Peak summer tomatoes are sweet enough to eat alone or layered into a simple salad, but sometimes they need a little heft to turn into a meal. Enter bruschetta.
This long-standing Italian antipasto staple of olive-oil-grilled bread comes from the word bruscare, which originally referred to cooking with fire. That’s how I like my bread—charred over smoky coals—but stovetop-toasted slices taste great too, especially when they’ve been rubbed with garlic.
I blast the bread over high heat—with the grill, stove, broiler or toaster oven—so that it browns so much the color is almost black. That gives it a flavorful, sturdy crust outside without getting so crunchy all the way through that it cuts the roof of your mouth when you take a bite. With a generous drizzle of olive oil and light flurry of salt, the garlicky bread is a delicious vehicle for holding anything from wilted greens to smashed beans.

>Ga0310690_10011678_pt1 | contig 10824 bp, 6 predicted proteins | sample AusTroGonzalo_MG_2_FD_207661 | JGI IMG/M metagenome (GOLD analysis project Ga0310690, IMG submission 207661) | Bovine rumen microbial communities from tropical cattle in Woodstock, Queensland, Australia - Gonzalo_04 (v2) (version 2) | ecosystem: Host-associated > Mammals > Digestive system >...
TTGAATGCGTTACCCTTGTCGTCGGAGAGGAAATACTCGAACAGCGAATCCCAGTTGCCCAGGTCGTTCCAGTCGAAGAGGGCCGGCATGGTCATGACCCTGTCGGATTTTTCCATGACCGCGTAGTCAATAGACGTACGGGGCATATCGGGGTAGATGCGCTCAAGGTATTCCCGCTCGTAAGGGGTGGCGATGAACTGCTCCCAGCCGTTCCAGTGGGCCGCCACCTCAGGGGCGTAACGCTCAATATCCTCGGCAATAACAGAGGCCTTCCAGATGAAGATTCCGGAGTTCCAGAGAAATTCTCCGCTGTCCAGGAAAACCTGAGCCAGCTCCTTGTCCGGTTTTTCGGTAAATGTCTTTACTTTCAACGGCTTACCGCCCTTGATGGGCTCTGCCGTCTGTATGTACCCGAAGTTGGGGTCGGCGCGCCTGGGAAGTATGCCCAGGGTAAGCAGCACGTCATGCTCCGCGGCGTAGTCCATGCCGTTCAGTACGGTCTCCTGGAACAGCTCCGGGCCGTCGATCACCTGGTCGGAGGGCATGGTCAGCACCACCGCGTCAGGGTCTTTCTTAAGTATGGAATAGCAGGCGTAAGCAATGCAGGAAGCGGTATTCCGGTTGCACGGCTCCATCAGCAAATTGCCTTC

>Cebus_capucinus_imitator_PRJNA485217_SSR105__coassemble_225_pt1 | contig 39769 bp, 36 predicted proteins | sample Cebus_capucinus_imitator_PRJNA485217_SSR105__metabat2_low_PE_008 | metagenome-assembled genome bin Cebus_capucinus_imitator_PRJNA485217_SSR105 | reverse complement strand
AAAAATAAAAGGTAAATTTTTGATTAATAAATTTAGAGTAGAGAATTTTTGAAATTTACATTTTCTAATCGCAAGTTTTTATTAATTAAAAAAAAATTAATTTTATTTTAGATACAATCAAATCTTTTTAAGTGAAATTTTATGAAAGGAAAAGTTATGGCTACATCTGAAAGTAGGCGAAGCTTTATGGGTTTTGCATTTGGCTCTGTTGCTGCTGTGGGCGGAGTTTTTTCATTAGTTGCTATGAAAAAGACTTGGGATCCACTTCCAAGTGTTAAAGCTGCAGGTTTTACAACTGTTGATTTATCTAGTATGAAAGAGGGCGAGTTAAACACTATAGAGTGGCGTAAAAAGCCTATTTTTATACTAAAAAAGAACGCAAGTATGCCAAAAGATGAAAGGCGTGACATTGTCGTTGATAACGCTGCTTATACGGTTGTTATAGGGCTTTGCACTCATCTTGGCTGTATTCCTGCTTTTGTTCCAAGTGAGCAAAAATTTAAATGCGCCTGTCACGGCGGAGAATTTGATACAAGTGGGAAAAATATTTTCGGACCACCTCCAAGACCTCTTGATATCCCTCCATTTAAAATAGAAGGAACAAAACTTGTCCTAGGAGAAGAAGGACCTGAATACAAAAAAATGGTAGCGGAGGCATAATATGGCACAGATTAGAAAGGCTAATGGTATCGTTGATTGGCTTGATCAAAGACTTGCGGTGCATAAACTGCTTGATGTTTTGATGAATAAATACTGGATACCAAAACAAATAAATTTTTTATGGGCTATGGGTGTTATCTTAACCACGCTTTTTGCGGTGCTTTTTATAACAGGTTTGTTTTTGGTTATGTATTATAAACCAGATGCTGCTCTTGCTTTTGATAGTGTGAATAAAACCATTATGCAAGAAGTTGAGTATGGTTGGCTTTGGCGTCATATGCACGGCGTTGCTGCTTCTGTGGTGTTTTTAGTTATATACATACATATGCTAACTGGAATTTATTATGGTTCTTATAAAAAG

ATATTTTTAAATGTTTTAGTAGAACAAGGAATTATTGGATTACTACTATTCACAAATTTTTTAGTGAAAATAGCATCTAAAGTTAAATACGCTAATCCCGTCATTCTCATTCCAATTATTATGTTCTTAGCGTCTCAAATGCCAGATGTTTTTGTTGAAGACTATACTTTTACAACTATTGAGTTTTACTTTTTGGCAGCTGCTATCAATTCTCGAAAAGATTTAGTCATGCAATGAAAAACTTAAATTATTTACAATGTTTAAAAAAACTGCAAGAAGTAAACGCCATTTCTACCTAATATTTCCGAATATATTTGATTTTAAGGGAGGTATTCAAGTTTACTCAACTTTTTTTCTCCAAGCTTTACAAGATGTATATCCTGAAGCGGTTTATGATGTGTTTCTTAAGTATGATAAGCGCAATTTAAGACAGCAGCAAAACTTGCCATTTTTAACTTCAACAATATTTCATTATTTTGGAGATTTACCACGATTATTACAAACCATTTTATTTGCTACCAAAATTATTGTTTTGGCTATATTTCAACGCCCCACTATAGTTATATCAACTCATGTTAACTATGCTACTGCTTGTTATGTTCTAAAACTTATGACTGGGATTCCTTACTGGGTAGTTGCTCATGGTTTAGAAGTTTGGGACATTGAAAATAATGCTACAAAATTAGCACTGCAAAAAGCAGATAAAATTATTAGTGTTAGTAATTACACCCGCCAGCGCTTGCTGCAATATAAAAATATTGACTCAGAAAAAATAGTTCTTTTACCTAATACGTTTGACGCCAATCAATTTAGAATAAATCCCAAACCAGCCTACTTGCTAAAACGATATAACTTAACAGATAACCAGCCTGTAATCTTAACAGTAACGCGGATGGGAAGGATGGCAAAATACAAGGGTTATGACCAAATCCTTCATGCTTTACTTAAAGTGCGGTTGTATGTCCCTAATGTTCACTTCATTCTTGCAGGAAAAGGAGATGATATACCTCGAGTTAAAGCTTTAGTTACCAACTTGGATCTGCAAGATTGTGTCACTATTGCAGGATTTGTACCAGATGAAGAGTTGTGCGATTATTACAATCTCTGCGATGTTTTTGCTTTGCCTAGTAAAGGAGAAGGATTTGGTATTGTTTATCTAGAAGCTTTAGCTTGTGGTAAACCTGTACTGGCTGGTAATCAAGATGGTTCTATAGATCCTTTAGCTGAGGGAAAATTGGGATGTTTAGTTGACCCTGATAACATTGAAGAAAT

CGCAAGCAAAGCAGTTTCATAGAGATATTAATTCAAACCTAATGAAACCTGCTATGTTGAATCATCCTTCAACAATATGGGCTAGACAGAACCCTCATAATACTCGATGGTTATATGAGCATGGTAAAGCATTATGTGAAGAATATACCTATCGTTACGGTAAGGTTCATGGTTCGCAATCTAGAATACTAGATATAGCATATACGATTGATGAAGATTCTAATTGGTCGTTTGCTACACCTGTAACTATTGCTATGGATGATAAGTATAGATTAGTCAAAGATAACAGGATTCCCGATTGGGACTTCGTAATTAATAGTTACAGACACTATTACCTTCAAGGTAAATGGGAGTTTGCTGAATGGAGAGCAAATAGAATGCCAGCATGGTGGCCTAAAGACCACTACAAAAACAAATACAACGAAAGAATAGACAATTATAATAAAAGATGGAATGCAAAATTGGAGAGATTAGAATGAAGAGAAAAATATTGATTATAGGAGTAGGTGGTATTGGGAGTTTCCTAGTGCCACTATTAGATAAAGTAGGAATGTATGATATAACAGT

On warm summer days, I like it best piled with marinated tomatoes. Often, fat tomatoes are diced for bruschetta, but I find that topping too wet with a diluted taste even if the tomatoes have been seeded. Instead, I use small grape or cherry tomatoes. Good ones burst like flavor bombs when you pop them in your mouth.
Simply sliced in halves or quarters, they soak up a tangy olive oil and vinegar blend without turning to mush or diminishing in flavor. I add a splash of soy sauce to the mix to highlight the natural savory umami in tomatoes and add a smashed whole garlic clove to give the topping the aroma of garlic without the overpowering bite of minced bits. To maximize basil’s freshness, I tear leaves on top right before serving.